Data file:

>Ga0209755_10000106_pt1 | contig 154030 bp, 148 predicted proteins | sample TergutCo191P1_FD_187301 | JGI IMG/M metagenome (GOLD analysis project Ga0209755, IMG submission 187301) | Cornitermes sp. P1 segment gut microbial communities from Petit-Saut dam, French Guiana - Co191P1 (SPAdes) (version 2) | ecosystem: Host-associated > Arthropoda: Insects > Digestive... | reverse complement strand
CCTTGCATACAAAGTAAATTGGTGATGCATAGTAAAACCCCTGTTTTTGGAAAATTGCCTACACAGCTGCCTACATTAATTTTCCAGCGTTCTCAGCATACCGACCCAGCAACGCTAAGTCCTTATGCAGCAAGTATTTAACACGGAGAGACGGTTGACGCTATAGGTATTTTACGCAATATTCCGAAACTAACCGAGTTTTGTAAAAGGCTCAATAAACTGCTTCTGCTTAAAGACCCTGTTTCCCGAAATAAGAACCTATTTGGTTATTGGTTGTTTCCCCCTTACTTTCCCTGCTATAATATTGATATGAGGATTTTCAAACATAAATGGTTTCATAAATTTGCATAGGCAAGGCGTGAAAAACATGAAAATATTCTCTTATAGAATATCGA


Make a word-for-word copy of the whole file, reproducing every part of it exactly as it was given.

>Ga0209755_10000106_pt1 | contig 154030 bp, 148 predicted proteins | sample TergutCo191P1_FD_187301 | JGI IMG/M metagenome (GOLD analysis project Ga0209755, IMG submission 187301) | Cornitermes sp. P1 segment gut microbial communities from Petit-Saut dam, French Guiana - Co191P1 (SPAdes) (version 2) | ecosystem: Host-associated > Arthropoda: Insects > Digestive... | reverse complement strand
CCTTGCATACAAAGTAAATTGGTGATGCATAGTAAAACCCCTGTTTTTGGAAAATTGCCTACACAGCTGCCTACATTAATTTTCCAGCGTTCTCAGCATACCGACCCAGCAACGCTAAGTCCTTATGCAGCAAGTATTTAACACGGAGAGACGGTTGACGCTATAGGTATTTTACGCAATATTCCGAAACTAACCGAGTTTTGTAAAAGGCTCAATAAACTGCTTCTGCTTAAAGACCCTGTTTCCCGAAATAAGAACCTATTTGGTTATTGGTTGTTTCCCCCTTACTTTCCCTGCTATAATATTGATATGAGGATTTTCAAACATAAATGGTTTCATAAATTTGCATAGGCAAGGCGTGAAAAACATGAAAATATTCTCTTATAGAATATCGA